Engineering a humanized bone organ model in mice to study bone metastases



Laure C. Martine, Boris M. Holzapfel, Anna v. Taubenberger, Dietmar W. Hutmacher et al.

Description of the technology

Current in vivo models for investigating human primary bone tumors and cancer metastasis to the bone rely on the injection of human cancer cells into the mouse skeleton. This approach does not mimic species-specific mechanisms occurring in human diseases and may preclude successful clinical translation.

This technology developed a protocol to engineer humanized bone within immunodeficient hosts, which can be adapted to study the interactions between human cancer cells and a humanized bone microenvironment in vivo. A researcher trained in the principles of tissue engineering will be able to execute the protocol and yield study results within 4–6 months.

Additive biomanufactured scaffolds seeded and cultured with human bone-forming cells (primary human osteoblastic cells) are implanted ectopically (subcutaneous implantation) in combination with osteogenic factors into mice to generate a physiological bone 'organ', which is partially humanized. The model comprises human bone cells and secreted extracellular matrix; however, other components of the engineered tissue, such as the vasculature, are of murine origin. The model can be further humanized through the engraftment of human hematopoietic stem cells (HSCs) that can lead to human hematopoiesis within the murine host. The humanized organ bone model has been well characterized and validated and allows dissection of some of the mechanisms of the bone metastatic processes in prostate and breast cancer.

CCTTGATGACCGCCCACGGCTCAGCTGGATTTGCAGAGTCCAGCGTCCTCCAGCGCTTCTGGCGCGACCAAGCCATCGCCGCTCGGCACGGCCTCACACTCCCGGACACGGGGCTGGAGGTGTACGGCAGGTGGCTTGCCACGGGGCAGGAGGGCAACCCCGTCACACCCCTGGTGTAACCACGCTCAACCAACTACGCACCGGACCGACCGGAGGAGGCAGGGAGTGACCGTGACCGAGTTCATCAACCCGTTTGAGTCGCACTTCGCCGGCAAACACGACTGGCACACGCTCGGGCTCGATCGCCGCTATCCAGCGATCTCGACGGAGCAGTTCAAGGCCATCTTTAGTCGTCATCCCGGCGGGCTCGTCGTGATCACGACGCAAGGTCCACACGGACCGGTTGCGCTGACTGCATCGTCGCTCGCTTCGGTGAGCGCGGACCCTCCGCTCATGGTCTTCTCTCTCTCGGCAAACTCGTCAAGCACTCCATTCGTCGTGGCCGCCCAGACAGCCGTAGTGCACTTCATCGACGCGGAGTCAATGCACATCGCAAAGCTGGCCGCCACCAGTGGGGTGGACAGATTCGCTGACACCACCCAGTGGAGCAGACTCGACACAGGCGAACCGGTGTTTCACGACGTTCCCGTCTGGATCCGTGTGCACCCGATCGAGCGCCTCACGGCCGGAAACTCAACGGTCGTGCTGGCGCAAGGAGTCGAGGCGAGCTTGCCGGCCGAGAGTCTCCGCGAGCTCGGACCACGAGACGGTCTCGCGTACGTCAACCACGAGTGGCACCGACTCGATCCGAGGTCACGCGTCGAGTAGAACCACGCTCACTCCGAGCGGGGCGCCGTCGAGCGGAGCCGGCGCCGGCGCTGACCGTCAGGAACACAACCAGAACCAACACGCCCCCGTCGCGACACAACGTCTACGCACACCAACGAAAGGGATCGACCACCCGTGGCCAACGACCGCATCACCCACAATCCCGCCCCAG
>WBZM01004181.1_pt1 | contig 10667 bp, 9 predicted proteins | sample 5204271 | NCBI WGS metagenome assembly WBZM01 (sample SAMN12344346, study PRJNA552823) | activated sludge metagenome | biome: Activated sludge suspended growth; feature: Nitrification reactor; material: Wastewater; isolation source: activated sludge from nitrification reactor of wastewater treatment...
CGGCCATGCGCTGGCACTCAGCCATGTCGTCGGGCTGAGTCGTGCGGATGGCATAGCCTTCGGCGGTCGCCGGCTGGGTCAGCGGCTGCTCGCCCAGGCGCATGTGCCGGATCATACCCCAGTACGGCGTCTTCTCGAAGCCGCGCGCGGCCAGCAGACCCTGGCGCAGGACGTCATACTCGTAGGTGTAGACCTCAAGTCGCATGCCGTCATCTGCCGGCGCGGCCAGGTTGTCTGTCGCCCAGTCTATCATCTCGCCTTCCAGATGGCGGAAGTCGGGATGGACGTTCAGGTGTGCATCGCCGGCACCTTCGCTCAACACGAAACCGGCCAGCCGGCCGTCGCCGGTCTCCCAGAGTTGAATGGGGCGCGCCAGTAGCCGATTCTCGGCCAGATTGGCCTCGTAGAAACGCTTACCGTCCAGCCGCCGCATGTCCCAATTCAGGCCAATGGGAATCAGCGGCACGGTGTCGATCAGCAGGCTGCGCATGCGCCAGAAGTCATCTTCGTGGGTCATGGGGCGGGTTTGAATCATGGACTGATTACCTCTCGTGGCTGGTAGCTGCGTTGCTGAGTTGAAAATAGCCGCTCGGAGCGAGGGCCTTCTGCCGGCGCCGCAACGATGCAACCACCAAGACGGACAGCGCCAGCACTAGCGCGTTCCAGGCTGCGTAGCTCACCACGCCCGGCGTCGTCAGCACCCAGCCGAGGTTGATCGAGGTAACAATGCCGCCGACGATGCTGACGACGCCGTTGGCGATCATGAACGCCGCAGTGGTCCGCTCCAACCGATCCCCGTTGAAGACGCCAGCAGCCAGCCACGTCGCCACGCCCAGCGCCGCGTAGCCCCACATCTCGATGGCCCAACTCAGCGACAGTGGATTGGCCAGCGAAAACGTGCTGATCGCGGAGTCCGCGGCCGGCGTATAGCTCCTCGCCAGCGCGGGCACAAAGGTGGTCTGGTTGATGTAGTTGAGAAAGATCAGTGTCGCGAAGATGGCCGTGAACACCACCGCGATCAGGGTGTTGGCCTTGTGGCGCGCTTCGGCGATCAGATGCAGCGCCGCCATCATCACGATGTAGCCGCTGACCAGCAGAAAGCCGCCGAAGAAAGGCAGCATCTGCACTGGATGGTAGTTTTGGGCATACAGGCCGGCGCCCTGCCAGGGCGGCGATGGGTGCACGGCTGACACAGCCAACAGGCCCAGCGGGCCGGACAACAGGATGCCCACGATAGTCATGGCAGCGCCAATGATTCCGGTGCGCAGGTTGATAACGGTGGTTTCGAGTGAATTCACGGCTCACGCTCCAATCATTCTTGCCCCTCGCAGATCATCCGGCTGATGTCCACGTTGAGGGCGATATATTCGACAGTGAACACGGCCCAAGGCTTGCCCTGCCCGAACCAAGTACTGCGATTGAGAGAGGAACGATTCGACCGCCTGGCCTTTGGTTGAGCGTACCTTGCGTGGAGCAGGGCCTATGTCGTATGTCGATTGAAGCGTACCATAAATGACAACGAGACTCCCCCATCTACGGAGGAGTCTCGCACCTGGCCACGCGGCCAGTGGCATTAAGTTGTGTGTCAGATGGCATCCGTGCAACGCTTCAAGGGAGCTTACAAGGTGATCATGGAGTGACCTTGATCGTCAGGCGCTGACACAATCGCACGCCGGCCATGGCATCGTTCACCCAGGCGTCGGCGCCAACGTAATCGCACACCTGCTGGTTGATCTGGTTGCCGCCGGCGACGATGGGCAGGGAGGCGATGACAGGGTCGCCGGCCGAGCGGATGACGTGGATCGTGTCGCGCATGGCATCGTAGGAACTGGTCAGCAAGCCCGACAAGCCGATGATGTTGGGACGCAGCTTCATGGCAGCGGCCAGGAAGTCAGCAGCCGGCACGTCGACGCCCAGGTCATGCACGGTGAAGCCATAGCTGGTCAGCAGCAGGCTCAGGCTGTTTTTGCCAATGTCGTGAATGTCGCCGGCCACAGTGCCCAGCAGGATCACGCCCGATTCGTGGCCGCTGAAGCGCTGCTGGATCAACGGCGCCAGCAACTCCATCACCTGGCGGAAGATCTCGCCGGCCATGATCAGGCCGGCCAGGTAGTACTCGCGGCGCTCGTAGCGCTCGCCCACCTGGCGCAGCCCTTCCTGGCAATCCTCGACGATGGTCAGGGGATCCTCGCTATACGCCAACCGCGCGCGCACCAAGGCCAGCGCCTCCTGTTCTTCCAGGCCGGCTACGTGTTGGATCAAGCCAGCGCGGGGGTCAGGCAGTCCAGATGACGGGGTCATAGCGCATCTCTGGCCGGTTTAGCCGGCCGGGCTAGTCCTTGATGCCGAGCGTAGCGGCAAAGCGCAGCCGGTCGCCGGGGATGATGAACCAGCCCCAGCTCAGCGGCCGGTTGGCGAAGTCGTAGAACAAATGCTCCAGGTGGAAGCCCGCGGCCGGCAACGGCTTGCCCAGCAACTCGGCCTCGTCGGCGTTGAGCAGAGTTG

Practical application

The most obvious application of this technology is to exploit the humanized bone environment as a preclinical in vivo model to research species-specific mechanisms in bone cancer metastases.

Besides establishing a model for fundamental cancer biology research, the objective of this protocol is to use the human tissue-engineered bone construct as a drug-testing platform to investigate specific therapies that cannot be trialed in normal rodent models because of species-related incompatibilities, e.g., in receptor-ligand interactions. The ability to use patient-derived cells may also allow application of the human tissue-engineered bone model as a patient-specific platform for investigating drug responses and interactions of osteogenic, hematopoietic and tumor cells obtained from a single donor.


  • Queensland University of Technology (QUT), Brisbane, Queensland (Australia)
  • Orthopedic Center for Musculoskeletal Research, University of Wuerzburg, Wuerzburg (Germany)
  • George W Woodruff School of Mechanical Engineering, Georgia Institute of Technology, Atlanta (USA)
  • Institute for Advanced Study, Technical University Munich, Garching (Germany)



  • Martine, L.M. et al. «Engineering a humanized bone organ model in mice to study bone metastases." 12 Nature Protocols (2017): 639–663.
  • Quent, v. M.C. et al. «Differential osteogenicity of multiple donor-derived human mesenchymal stem cells and osteoblasts in monolayer, scaffold-based 3D culture and in vivo." 61 Biomed. Tech. (2016): 253–266.
  • Thibaudeau, L. et al. «New mechanistic insights of integrin β1 in breast cancer bone colonization." 6 Oncotarget (2015): 332–344.